EUROCONTROL has reported a joint effort with the ANSP for France, direction des Services de la navigation aérienne (DSNA) and Toulouse-Blagnac Airport to validate safety aspects associated with using drones to inspect the airport grounds with one runway remaining active.
They developed a generic safety case using drones to inspect runways, taxiways and approach lighting and to calibrate PAPI, the precision approach path indicator for pilots. The tests were successful as a first step toward future safe integration of drones into airport operations, which has the potential to enable important efficiency improvements.
One of the major safety challenges was to maintain air operations with take-offs and landings on one of the runways, while inspecting the adjacent runway located less than 300 metres away. All risks needed to be carefully evaluated, including potential mid-air collisions with aircraft landing or taking off from the adjacent active runway, but also collision risks on the ground (people, vehicles and sensitive equipment).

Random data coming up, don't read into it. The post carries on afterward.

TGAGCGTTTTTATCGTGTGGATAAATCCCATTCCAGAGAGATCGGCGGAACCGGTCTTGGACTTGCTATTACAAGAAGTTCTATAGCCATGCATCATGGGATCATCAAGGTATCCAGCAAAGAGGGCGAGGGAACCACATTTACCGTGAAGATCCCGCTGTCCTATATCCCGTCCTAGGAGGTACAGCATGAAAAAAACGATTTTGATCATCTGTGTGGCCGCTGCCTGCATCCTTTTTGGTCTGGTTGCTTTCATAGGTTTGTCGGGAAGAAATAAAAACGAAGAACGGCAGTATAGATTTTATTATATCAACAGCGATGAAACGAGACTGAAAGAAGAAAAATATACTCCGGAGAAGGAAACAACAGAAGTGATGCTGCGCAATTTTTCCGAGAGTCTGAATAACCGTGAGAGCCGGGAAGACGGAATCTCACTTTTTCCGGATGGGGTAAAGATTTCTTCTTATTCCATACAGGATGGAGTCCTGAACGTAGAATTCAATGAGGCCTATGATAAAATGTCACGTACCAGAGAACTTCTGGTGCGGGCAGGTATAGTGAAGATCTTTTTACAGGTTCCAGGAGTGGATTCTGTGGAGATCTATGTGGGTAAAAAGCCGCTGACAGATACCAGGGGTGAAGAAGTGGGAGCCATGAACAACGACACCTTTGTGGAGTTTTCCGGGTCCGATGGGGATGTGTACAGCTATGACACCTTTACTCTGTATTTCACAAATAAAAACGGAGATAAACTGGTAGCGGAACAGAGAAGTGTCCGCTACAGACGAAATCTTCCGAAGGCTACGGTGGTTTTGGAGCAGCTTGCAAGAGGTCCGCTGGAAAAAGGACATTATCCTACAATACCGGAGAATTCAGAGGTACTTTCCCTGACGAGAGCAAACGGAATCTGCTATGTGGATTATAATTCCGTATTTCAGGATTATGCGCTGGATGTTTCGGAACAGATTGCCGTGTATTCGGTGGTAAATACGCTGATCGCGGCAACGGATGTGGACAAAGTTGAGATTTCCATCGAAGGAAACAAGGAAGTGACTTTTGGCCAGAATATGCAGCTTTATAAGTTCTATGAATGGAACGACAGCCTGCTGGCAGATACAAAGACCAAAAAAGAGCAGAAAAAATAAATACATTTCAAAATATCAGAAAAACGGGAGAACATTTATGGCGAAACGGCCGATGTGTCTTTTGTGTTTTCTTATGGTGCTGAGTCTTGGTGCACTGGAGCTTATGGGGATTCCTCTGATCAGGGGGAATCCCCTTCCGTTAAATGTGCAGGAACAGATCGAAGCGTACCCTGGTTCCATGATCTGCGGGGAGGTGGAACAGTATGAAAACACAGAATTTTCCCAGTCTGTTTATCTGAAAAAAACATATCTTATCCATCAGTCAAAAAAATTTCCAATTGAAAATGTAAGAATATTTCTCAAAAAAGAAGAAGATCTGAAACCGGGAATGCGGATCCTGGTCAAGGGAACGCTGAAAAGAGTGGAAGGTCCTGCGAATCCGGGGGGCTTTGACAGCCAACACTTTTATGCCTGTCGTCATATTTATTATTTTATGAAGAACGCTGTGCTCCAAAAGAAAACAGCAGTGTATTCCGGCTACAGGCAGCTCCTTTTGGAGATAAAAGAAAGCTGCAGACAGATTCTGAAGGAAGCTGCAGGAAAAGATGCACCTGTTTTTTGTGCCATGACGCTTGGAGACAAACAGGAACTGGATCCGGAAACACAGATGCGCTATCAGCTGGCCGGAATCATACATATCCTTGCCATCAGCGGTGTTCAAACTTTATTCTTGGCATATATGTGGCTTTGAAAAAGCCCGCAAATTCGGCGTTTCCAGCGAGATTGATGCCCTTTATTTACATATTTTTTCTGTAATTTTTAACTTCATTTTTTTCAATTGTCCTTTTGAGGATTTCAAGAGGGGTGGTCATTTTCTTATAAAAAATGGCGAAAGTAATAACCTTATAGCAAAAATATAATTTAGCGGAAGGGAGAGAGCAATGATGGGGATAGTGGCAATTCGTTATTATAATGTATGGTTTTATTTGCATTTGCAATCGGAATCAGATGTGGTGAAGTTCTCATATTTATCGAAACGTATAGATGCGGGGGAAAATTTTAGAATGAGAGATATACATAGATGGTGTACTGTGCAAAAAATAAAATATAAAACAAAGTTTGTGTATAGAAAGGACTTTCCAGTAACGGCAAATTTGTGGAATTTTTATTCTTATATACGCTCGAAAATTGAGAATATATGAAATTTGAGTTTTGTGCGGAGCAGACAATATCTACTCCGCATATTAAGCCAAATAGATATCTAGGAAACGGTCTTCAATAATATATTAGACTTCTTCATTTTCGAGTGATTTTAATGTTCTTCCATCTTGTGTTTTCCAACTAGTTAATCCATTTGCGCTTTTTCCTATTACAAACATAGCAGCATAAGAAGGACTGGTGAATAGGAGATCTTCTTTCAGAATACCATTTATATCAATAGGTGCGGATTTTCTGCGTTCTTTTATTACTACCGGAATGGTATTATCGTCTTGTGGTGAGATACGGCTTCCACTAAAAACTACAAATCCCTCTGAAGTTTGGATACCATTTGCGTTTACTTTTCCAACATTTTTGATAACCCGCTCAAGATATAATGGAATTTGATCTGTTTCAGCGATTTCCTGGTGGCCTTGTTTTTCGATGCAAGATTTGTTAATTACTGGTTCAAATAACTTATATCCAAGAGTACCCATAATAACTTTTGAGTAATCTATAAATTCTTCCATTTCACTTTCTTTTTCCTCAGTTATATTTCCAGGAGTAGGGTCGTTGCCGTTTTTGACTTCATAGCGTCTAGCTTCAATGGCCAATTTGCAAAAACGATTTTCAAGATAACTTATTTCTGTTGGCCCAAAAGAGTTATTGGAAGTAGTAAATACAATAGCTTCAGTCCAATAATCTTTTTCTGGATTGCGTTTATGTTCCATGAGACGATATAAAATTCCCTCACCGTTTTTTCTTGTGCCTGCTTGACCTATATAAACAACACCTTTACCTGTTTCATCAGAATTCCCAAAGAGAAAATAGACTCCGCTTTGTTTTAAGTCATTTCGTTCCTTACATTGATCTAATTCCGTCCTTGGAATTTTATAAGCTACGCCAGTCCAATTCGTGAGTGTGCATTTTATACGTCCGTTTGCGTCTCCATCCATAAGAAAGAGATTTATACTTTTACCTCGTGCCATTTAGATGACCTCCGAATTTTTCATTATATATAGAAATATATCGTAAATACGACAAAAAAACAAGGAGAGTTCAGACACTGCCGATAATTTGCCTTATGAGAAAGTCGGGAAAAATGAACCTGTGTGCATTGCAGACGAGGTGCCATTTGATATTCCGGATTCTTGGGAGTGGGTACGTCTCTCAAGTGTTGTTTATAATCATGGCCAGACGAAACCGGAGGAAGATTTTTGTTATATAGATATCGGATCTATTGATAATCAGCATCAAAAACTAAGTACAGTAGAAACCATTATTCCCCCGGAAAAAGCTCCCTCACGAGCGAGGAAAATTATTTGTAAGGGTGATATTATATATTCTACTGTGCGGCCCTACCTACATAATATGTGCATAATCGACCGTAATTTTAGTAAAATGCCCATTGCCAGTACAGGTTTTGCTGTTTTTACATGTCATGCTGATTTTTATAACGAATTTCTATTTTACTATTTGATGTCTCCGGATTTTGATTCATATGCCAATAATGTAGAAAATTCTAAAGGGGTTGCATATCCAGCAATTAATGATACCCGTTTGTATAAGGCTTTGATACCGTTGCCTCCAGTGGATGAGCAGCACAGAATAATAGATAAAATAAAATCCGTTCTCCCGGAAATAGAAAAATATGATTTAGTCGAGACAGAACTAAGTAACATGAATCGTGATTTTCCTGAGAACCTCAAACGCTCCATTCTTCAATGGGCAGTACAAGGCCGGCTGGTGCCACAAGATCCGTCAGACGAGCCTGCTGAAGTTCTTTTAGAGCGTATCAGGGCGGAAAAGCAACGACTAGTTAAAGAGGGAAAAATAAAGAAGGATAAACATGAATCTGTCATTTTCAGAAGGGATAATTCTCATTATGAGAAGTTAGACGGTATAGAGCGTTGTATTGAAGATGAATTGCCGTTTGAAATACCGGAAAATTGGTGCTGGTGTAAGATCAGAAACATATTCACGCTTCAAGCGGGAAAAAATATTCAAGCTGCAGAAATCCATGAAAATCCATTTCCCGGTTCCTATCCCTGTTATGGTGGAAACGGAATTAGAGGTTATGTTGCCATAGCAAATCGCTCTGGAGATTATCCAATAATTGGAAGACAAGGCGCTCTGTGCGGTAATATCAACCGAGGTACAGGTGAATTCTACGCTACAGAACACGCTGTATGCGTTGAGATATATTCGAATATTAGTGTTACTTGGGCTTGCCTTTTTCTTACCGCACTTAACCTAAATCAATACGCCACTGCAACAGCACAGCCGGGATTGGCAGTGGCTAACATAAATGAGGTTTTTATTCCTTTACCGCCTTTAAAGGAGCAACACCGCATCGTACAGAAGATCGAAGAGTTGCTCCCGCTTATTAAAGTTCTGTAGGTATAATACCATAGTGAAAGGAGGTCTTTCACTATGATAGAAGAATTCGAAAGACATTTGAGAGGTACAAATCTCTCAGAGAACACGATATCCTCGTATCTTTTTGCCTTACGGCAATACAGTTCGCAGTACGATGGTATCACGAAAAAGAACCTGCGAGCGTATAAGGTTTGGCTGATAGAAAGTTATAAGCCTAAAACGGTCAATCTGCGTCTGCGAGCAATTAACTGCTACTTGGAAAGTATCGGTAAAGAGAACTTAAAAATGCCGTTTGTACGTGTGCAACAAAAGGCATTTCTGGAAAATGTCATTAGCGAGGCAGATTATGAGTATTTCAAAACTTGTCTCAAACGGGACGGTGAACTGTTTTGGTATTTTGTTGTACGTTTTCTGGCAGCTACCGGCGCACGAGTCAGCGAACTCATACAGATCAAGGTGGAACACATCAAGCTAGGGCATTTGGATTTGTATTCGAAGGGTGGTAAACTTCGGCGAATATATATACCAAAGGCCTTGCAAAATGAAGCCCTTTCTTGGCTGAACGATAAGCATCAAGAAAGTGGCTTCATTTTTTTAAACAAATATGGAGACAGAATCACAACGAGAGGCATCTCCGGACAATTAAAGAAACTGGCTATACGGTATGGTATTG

The preparation for the live experiments also included defining 3-dimensional volumes of airspace that the drone should not leave for each type of inspection, the development of a specific drone phraseology and radio communication procedures; for this they worked with an experienced drone pilot. In addition, the study took into account all the possible risks that might affect the navigation or the stability of the drone, such as adverse weather conditions (wind, precipitation) or technical failures related to the drone or the communication system (C2 link).
When it came to operating the drone, the challenge was flying it in BVLOS (beyond-visual-line-of-sight) mode, in particular for the runway inspection, when the distance from the drone pilot was greater than 1 km. This meant that the drone was flying beyond the pilot’s visual sight, the only link between pilot and drone provided by an on-board camera and the geolocalisation function of the drone. This is where the “geo-caging” function came into play, alerting the drone pilot if the drone were to approach the boundaries of the predefined volume of airspace in which it operated.
The are many possibilities for extending drone use in and around airports. They could be used for numerous applications such as ILS calibration, wildlife management, and inspections of airport buildings, fences and aircraft airframes on the aprons.